Bandaging a wound will make it bleed at one level lower severity if the bandager makes his First Aid roll. This takes one minute. By spending extra time as listed on the First Aid Table p B424, the healer can make a second First Aid roll to stabilize his patient and prevent any further bleeding. These First Aid rolls are at -2 for a Critical wound, -4 for a Massive wound, and -6 for a Gawdawful wound. Only one bandaging and one stabilization attempt are allowed for any given patient.

Surgery can be used to completely stop bleeding. This takes one hour, with the penalty to Surgery skill for wound severity the same as for the First Aid rolls. On a success, the patient no longer bleeds.

Fatigue from bleeding does not recover normally. Make a HT check each day. On a success, you recover 1 FP. On a critical success, you recover 2 FP. The Rapid Healing advantage will affect this normally. If you get blood transfusions of the correct blood type, all your bleeding fatigue is recovered as soon as enough blood is put back in your veins.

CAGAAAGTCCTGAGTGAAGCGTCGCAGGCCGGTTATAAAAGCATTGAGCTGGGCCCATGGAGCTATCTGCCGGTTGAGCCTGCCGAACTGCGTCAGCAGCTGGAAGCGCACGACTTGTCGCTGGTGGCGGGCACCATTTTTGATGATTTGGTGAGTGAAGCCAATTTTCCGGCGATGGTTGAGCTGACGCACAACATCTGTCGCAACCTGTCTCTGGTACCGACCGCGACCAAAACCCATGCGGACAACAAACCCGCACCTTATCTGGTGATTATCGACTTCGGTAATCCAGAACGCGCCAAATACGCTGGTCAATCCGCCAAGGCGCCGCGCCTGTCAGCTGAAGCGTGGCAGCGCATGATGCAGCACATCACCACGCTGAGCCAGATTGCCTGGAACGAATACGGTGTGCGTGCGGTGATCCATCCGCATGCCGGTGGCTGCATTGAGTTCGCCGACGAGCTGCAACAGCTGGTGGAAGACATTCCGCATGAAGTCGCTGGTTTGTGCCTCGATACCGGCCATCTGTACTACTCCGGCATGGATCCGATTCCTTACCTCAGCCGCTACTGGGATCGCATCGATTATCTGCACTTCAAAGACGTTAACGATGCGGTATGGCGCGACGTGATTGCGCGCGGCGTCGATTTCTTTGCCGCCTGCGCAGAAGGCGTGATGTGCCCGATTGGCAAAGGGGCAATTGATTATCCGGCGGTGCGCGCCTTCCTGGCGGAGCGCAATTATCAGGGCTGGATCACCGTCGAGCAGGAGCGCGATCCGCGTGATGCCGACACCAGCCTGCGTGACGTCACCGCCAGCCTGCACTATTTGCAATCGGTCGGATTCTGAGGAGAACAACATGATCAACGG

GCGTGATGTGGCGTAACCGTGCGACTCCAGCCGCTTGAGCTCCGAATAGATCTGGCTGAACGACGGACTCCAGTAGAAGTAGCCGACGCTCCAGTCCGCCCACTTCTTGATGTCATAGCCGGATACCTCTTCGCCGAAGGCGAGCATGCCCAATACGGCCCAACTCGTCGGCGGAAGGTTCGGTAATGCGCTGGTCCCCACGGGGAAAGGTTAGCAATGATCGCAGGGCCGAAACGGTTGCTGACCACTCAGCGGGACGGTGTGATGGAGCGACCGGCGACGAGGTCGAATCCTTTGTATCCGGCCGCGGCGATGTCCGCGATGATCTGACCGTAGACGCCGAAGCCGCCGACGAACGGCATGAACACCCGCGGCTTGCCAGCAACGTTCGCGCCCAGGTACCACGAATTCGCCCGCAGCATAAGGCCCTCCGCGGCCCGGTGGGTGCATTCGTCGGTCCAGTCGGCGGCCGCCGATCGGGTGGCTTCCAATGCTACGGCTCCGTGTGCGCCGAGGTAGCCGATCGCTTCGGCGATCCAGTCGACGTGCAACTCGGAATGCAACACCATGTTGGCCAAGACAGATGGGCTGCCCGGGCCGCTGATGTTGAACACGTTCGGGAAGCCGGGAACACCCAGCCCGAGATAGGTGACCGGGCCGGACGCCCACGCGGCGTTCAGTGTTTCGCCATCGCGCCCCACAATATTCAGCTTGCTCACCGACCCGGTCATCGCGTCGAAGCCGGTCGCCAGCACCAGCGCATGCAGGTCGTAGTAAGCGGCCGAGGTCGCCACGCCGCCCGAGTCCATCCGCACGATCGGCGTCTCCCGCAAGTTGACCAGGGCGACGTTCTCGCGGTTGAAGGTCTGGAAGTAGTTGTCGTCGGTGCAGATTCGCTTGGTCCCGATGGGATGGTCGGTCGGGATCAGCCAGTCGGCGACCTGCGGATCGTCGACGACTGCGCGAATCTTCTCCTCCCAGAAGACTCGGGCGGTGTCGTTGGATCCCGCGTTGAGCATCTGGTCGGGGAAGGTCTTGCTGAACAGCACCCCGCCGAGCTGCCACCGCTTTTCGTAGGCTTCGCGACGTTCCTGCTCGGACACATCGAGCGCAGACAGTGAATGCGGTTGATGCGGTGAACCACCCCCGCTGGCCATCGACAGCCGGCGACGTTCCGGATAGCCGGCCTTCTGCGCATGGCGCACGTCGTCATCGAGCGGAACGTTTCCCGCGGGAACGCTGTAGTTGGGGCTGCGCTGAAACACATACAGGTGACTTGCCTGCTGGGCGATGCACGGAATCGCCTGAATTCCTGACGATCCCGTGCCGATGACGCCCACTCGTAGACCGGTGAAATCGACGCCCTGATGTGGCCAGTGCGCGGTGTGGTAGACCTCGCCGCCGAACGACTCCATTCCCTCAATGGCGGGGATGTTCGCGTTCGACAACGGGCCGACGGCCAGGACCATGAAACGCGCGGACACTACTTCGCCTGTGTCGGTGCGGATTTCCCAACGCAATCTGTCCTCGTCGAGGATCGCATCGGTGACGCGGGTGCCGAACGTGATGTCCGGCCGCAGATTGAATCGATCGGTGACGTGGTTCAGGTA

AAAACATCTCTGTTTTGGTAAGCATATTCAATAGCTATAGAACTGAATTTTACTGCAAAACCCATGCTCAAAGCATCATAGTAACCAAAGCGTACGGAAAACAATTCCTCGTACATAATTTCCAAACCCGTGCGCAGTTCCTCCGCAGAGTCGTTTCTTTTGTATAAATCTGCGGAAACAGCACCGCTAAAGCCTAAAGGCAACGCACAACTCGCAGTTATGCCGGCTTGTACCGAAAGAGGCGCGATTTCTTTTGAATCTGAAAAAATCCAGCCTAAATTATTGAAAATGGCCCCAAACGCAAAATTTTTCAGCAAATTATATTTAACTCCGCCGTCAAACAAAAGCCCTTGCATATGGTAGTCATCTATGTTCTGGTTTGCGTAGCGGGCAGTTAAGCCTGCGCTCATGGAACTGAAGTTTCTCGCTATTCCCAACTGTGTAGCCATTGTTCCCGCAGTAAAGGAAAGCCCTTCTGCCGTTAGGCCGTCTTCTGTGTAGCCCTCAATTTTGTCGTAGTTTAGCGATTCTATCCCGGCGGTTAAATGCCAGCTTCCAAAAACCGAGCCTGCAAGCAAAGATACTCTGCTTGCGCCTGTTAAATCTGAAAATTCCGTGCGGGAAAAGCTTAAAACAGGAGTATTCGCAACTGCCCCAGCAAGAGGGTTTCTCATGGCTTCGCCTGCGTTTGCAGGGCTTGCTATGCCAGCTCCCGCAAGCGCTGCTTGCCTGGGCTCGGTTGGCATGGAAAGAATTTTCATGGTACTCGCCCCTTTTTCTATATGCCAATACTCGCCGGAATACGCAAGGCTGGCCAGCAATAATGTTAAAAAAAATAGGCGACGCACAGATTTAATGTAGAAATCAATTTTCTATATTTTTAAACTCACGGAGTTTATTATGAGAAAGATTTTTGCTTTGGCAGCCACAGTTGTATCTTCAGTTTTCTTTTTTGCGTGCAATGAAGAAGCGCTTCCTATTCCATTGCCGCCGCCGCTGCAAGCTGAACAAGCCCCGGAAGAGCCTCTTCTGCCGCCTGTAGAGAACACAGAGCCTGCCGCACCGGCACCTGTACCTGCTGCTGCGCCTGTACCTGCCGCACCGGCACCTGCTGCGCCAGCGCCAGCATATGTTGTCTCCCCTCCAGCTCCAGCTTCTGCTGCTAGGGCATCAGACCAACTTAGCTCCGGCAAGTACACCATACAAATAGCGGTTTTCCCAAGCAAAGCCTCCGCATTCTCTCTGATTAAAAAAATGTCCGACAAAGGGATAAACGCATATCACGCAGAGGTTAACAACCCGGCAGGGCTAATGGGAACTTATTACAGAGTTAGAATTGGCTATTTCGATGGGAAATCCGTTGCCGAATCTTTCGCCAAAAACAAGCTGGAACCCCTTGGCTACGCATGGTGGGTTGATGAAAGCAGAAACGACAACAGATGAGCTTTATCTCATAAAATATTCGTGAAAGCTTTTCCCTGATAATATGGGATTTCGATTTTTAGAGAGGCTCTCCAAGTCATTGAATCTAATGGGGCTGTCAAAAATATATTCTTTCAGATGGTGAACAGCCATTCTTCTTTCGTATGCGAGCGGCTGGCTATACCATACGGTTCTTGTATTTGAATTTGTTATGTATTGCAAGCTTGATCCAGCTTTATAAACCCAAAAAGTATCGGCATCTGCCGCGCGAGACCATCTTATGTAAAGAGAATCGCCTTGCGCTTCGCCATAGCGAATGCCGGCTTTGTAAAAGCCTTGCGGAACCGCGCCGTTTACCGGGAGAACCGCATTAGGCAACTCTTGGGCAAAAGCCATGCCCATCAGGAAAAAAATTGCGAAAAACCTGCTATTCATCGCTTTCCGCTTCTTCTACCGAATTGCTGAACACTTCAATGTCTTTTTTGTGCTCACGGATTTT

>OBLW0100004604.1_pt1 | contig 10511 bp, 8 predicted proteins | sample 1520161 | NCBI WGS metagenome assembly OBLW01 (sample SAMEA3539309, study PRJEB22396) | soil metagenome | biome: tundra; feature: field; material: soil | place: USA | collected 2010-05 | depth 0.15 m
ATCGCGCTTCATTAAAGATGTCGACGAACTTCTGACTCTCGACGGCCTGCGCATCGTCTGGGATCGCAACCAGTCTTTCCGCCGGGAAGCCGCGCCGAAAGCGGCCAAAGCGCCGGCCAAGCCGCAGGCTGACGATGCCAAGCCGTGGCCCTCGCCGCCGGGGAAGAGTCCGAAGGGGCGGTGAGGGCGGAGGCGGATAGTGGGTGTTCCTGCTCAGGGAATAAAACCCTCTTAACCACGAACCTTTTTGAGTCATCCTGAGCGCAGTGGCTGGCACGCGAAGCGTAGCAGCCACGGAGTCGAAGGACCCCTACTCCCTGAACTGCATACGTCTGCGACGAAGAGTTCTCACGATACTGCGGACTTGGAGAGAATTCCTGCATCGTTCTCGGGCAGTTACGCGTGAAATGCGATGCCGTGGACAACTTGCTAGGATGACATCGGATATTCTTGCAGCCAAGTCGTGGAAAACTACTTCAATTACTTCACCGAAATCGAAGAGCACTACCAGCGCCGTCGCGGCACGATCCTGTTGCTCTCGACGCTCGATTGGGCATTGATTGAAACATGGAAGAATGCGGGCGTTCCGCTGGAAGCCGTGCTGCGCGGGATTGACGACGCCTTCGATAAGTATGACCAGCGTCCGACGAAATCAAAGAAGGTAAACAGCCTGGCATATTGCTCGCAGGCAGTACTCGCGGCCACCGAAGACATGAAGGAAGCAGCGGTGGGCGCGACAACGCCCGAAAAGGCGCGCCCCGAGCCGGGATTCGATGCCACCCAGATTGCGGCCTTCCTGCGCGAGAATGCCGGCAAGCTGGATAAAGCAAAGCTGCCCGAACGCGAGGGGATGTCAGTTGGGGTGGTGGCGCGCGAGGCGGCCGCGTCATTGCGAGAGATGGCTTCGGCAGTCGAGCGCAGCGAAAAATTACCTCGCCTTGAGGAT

Poisons and Disease

Only poisons or disease that causes actual physical damage will cause HP of damage and thus wounds. Rattlesnake venom, spider venom, caustics such as lye or acid, and flesh eating bacteria fall into this category. All other diseases and toxins cause FP instead of HP. Symptoms occur either when you reach a certain fraction of your FP or when you take a wound of a given severity.


Every week in which you are wounded, make a HT roll for each wound. On a success, that wound decreases in severity by one level. All wounds heal at the same time. If you do not have sufficient rest, food, and water, you are at -4 on the HT roll.

If you are under the care of a competent healer, you get a +1 on your HT roll for recovery. In addition, the healer can roll periodically to help you recover. The frequency at which the healer rolls depends on TL:
TL Frequency of healing rolls
0 - 3 Monthly
4 Every 3 weeks
5 Every 2 weeks
6 - 8 Weekly
9 Every 3 days
10 Every 2 days
11 Daily
12 Twice daily

Other Notes